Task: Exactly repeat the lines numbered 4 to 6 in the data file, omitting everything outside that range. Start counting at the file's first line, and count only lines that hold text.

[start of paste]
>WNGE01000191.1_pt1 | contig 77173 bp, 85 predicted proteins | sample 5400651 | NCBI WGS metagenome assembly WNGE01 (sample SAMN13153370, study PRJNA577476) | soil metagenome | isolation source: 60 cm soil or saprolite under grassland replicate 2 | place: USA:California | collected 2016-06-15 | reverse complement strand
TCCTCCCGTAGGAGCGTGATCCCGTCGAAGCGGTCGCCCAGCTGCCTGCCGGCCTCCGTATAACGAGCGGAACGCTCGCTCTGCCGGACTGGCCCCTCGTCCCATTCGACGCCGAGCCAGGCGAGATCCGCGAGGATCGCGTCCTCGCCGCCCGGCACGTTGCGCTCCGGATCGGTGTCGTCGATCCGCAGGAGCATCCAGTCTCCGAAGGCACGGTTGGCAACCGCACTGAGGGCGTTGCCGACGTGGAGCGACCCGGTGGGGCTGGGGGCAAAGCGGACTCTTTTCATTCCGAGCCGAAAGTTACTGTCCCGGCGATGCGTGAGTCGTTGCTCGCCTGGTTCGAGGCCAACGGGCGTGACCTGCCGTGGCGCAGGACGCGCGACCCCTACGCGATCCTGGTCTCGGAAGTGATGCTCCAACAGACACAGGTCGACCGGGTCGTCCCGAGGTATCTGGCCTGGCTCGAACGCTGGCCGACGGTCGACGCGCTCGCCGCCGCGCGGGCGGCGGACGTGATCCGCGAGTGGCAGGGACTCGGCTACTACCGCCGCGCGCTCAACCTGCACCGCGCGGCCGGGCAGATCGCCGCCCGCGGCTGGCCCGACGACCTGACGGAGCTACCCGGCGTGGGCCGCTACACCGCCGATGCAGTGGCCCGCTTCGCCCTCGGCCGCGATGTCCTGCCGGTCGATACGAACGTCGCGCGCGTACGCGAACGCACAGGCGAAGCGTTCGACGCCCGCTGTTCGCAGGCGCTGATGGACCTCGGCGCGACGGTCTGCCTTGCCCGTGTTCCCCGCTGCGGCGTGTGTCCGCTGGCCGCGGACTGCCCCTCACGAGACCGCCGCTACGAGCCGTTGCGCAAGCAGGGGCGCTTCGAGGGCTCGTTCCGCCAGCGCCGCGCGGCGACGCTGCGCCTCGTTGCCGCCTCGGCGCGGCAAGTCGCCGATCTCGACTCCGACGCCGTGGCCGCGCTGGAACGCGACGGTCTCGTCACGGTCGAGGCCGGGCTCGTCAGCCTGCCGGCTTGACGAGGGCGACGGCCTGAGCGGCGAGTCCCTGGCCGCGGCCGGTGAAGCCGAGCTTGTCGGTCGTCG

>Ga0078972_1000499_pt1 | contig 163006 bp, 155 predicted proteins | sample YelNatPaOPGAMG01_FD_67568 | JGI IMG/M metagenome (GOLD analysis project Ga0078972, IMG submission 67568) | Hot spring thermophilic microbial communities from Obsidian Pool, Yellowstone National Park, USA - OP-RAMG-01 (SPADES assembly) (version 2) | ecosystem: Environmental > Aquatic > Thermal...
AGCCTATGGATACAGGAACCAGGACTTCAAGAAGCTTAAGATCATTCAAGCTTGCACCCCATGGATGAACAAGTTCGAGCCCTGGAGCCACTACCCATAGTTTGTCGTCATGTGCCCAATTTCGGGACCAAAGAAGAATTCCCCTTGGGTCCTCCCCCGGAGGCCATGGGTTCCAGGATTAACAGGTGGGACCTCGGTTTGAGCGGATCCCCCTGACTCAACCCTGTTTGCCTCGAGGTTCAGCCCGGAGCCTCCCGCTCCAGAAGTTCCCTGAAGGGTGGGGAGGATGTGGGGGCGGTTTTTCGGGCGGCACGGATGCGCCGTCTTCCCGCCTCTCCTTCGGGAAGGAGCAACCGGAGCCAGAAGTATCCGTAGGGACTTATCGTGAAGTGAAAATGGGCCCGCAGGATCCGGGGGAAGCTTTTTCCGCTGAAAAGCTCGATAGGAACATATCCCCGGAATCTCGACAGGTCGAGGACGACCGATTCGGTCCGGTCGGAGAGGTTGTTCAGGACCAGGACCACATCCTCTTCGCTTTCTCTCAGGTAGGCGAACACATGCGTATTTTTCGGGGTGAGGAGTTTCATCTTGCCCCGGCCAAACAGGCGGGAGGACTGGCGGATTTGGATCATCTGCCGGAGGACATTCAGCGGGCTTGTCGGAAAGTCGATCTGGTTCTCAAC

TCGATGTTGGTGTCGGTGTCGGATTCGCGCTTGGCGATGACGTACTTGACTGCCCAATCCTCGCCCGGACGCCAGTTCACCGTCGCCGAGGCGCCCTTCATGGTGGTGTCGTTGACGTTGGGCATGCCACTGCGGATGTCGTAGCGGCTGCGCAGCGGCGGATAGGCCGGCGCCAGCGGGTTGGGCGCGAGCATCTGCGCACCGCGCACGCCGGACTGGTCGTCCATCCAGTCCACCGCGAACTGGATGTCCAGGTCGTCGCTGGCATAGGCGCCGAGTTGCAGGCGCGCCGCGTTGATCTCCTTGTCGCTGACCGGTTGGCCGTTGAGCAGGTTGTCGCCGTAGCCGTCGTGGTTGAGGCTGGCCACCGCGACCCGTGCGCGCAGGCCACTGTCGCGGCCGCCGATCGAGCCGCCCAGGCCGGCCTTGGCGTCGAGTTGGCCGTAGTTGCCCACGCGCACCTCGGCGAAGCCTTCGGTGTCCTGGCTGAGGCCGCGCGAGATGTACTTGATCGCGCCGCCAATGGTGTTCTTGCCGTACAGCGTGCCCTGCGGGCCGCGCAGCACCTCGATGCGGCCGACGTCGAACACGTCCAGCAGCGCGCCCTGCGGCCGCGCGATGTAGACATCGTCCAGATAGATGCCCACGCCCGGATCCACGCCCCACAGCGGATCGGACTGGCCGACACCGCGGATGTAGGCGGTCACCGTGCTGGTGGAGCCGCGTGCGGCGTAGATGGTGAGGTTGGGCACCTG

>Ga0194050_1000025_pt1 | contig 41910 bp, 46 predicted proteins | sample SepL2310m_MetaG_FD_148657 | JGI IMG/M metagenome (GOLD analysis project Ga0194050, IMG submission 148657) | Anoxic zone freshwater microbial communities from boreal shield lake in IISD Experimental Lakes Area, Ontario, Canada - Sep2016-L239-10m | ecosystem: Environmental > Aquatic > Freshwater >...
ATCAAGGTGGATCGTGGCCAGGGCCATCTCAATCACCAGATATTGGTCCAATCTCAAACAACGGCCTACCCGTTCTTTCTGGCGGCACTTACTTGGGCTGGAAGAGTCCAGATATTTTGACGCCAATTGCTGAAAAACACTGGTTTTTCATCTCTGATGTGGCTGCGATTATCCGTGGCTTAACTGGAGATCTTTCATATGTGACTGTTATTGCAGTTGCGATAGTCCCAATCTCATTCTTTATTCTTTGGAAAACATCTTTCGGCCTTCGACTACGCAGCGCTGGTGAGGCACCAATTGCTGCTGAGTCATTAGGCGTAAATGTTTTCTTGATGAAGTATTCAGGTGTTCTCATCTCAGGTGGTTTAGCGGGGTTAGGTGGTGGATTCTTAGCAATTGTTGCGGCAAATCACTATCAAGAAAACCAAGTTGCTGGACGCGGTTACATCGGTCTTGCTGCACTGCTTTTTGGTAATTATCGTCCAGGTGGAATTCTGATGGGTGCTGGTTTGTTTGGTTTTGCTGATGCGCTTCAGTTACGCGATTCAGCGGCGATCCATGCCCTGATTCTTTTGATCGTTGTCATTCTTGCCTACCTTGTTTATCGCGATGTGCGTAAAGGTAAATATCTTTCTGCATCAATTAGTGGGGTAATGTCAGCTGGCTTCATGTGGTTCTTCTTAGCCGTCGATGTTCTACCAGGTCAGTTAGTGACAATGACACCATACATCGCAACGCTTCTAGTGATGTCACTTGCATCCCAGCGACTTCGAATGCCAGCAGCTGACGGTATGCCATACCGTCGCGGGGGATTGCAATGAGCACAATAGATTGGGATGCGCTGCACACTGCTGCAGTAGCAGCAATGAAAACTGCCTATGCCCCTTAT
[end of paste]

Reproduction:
AGCCTATGGATACAGGAACCAGGACTTCAAGAAGCTTAAGATCATTCAAGCTTGCACCCCATGGATGAACAAGTTCGAGCCCTGGAGCCACTACCCATAGTTTGTCGTCATGTGCCCAATTTCGGGACCAAAGAAGAATTCCCCTTGGGTCCTCCCCCGGAGGCCATGGGTTCCAGGATTAACAGGTGGGACCTCGGTTTGAGCGGATCCCCCTGACTCAACCCTGTTTGCCTCGAGGTTCAGCCCGGAGCCTCCCGCTCCAGAAGTTCCCTGAAGGGTGGGGAGGATGTGGGGGCGGTTTTTCGGGCGGCACGGATGCGCCGTCTTCCCGCCTCTCCTTCGGGAAGGAGCAACCGGAGCCAGAAGTATCCGTAGGGACTTATCGTGAAGTGAAAATGGGCCCGCAGGATCCGGGGGAAGCTTTTTCCGCTGAAAAGCTCGATAGGAACATATCCCCGGAATCTCGACAGGTCGAGGACGACCGATTCGGTCCGGTCGGAGAGGTTGTTCAGGACCAGGACCACATCCTCTTCGCTTTCTCTCAGGTAGGCGAACACATGCGTATTTTTCGGGGTGAGGAGTTTCATCTTGCCCCGGCCAAACAGGCGGGAGGACTGGCGGATTTGGATCATCTGCCGGAGGACATTCAGCGGGCTTGTCGGAAAGTCGATCTGGTTCTCAAC

TCGATGTTGGTGTCGGTGTCGGATTCGCGCTTGGCGATGACGTACTTGACTGCCCAATCCTCGCCCGGACGCCAGTTCACCGTCGCCGAGGCGCCCTTCATGGTGGTGTCGTTGACGTTGGGCATGCCACTGCGGATGTCGTAGCGGCTGCGCAGCGGCGGATAGGCCGGCGCCAGCGGGTTGGGCGCGAGCATCTGCGCACCGCGCACGCCGGACTGGTCGTCCATCCAGTCCACCGCGAACTGGATGTCCAGGTCGTCGCTGGCATAGGCGCCGAGTTGCAGGCGCGCCGCGTTGATCTCCTTGTCGCTGACCGGTTGGCCGTTGAGCAGGTTGTCGCCGTAGCCGTCGTGGTTGAGGCTGGCCACCGCGACCCGTGCGCGCAGGCCACTGTCGCGGCCGCCGATCGAGCCGCCCAGGCCGGCCTTGGCGTCGAGTTGGCCGTAGTTGCCCACGCGCACCTCGGCGAAGCCTTCGGTGTCCTGGCTGAGGCCGCGCGAGATGTACTTGATCGCGCCGCCAATGGTGTTCTTGCCGTACAGCGTGCCCTGCGGGCCGCGCAGCACCTCGATGCGGCCGACGTCGAACACGTCCAGCAGCGCGCCCTGCGGCCGCGCGATGTAGACATCGTCCAGATAGATGCCCACGCCCGGATCCACGCCCCACAGCGGATCGGACTGGCCGACACCGCGGATGTAGGCGGTCACCGTGCTGGTGGAGCCGCGTGCGGCGTAGATGGTGAGGTTGGGCACCTG

>Ga0194050_1000025_pt1 | contig 41910 bp, 46 predicted proteins | sample SepL2310m_MetaG_FD_148657 | JGI IMG/M metagenome (GOLD analysis project Ga0194050, IMG submission 148657) | Anoxic zone freshwater microbial communities from boreal shield lake in IISD Experimental Lakes Area, Ontario, Canada - Sep2016-L239-10m | ecosystem: Environmental > Aquatic > Freshwater >...